In loss control: Drones can access areas out of reach of traditional video cameras, making them a valuable tool for security and loss control.
In safety: Drones can monitor work areas for safety violations and assist in accident investigations. Not only can they record an incident, they can follow an investigator to record any eye witness accounts and provide an overview of the accident area to off-site claims managers.
In workers’ compensation claims: Workers’ compensation investigators could use drones to observe employees suspected of malingering.
Things to Remember
The Federal Aviation Administration (FAA) permits the noncommercial use of unmanned aircraft systems with a few common sense restrictions. Those flying drones for commercial use must obtain FAA approval. Nongovernmental employers can receive FAA approval in one of three ways:
- Obtain a “Special Airworthiness Certificate” to perform research and development, crew training and market surveys. You cannot carry persons or property for compensation.
- Obtain a Restricted Category certificate for a special purpose.
- Petition for an exemption to perform commercial operations in low-risk, controlled environments.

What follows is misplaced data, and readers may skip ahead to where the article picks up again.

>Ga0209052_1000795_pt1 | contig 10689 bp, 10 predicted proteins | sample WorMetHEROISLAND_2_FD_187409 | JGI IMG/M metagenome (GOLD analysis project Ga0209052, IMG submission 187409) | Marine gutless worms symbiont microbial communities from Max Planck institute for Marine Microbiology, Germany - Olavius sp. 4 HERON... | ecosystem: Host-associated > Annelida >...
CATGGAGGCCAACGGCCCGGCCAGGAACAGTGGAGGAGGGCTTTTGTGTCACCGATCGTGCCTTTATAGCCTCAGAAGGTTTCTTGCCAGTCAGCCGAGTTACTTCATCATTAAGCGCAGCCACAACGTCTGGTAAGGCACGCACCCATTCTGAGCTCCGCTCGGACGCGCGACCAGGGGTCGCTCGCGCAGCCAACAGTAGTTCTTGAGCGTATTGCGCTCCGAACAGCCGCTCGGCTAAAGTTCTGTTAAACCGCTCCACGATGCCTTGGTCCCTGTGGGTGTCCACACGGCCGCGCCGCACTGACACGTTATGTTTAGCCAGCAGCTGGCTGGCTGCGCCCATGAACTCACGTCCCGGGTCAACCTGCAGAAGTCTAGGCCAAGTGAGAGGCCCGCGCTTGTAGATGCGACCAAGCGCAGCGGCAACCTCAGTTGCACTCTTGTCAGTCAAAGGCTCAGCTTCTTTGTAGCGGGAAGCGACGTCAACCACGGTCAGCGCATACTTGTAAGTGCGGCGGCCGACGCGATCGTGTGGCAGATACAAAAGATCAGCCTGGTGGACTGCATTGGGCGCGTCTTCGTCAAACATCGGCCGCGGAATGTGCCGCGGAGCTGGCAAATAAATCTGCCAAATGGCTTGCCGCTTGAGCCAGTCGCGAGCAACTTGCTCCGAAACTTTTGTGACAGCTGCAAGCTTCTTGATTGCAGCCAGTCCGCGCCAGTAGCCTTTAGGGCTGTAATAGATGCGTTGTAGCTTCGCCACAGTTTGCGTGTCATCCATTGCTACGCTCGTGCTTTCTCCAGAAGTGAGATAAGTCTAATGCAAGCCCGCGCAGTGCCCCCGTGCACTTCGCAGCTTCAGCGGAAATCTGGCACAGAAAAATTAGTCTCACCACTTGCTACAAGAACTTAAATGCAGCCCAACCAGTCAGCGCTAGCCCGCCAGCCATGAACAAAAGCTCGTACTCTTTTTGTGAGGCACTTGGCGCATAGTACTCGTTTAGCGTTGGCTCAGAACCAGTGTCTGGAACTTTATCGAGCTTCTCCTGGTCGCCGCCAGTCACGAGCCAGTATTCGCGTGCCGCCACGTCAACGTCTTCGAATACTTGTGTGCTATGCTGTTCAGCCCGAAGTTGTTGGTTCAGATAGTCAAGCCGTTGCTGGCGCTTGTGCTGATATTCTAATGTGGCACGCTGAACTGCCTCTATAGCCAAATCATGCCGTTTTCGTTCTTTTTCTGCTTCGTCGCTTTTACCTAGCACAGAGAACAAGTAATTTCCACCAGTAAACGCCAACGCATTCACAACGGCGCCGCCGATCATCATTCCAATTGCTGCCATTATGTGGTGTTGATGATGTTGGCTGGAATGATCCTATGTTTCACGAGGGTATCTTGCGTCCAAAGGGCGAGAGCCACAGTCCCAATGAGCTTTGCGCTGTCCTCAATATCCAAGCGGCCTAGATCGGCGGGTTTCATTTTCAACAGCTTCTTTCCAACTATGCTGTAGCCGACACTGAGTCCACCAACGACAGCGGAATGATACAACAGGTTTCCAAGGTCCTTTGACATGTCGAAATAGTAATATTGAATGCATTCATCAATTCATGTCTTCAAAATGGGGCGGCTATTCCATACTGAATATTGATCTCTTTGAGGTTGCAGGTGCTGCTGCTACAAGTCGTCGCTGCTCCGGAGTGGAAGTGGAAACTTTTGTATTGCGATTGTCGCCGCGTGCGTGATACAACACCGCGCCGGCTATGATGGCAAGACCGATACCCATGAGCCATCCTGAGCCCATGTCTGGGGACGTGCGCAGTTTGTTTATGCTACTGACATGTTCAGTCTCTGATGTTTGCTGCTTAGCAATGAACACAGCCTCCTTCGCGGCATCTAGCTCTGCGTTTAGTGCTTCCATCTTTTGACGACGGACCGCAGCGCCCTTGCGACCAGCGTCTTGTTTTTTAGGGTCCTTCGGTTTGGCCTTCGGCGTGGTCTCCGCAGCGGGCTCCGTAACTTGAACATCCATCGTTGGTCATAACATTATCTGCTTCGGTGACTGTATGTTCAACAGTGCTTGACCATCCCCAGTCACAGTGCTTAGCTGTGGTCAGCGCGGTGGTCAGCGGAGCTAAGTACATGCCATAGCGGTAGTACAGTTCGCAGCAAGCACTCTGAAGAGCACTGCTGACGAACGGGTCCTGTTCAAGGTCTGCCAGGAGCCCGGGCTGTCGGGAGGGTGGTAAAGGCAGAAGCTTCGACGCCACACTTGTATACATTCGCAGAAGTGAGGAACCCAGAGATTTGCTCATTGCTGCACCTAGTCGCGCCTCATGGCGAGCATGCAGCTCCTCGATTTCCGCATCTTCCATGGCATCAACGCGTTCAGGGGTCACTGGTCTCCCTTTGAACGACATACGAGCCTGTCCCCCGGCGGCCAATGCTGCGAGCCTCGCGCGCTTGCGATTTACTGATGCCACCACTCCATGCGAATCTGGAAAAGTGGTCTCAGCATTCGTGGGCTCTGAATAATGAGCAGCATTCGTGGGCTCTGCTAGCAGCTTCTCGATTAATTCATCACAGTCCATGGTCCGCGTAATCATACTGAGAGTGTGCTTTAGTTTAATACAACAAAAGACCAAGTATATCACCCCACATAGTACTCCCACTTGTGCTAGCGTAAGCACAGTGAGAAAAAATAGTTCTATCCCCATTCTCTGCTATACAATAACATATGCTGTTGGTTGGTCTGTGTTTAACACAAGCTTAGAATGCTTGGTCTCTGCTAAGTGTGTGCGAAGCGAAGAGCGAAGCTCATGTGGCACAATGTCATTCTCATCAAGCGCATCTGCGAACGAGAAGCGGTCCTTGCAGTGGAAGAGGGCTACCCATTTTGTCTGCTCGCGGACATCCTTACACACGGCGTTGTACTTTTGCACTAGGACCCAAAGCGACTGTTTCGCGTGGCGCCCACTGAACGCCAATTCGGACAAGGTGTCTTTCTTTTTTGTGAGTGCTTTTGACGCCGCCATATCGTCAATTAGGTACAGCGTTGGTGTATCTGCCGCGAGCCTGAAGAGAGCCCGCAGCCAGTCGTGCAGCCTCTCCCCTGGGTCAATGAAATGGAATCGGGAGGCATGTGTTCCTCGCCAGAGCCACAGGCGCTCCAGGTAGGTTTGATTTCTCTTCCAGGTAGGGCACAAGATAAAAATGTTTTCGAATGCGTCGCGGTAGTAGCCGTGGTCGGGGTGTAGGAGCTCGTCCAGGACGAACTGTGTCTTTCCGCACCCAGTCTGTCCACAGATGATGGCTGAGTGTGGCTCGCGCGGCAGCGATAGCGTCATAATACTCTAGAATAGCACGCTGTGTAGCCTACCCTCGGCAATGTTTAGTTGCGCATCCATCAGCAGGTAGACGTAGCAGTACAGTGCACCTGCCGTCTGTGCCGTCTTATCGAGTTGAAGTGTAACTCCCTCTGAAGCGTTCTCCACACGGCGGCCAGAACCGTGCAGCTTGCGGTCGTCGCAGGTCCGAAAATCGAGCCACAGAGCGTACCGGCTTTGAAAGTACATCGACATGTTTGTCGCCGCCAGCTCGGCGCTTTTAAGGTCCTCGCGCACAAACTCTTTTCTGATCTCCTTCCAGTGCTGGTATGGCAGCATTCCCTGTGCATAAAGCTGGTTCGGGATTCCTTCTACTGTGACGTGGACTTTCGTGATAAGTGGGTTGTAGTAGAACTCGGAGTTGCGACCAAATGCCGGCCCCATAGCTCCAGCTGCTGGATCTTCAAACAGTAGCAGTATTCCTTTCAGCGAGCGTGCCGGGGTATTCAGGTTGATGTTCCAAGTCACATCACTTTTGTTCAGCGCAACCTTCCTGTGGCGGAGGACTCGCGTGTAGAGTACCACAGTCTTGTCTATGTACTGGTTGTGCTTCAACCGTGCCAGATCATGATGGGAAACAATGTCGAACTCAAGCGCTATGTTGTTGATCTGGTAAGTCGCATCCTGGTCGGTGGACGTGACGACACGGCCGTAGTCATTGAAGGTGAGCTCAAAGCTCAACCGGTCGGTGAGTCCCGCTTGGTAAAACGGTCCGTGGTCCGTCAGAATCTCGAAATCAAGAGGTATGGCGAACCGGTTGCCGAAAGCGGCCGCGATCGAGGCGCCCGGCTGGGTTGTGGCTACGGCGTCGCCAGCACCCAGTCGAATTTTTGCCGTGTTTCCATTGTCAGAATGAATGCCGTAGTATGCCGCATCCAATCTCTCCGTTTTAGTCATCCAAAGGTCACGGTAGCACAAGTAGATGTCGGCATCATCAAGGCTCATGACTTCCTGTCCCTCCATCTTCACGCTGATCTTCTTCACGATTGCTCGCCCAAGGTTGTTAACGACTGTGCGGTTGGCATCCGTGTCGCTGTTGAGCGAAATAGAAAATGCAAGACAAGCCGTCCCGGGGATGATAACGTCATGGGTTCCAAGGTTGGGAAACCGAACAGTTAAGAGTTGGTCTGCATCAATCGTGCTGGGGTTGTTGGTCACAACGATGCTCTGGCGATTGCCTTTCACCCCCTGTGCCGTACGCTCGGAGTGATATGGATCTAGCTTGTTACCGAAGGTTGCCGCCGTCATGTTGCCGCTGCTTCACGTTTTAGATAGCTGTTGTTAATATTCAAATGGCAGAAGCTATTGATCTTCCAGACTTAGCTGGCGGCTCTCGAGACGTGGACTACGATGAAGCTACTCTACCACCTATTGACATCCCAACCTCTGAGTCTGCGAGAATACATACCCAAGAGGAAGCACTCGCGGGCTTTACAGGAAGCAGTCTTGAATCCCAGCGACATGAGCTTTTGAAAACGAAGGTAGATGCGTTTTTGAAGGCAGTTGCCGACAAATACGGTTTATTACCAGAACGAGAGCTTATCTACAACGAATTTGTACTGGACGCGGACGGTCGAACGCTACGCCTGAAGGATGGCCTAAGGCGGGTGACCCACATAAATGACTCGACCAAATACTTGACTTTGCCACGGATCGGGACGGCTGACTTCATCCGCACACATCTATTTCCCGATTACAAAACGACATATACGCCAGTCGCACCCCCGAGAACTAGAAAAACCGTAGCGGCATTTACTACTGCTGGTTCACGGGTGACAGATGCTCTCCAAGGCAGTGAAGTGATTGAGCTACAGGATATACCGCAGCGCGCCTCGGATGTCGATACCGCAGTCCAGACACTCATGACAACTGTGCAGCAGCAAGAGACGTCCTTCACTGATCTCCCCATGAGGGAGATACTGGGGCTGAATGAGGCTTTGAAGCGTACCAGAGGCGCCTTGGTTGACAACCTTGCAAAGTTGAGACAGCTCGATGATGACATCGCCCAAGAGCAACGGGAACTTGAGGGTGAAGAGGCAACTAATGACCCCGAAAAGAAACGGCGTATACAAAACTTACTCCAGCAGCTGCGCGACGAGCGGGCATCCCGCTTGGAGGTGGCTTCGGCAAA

Some states have enacted laws regarding the use of drones. Most apply to police or other governmental agencies and generally prohibit their use without the appropriate warrants.
Most states have no specific restrictions against workplace drone use. The same privacy rules that apply to video cameras would apply to the use of drones. Anywhere a person has a reasonable expectation of privacy, such as a rest room or locker room, should be out of bounds of drones. And although you might not have a legal requirement to notify employees that they may be monitored by drones in the workplace, good employee relations and common courtesy makes notifying employees (and the public, if applicable) a sound practice.
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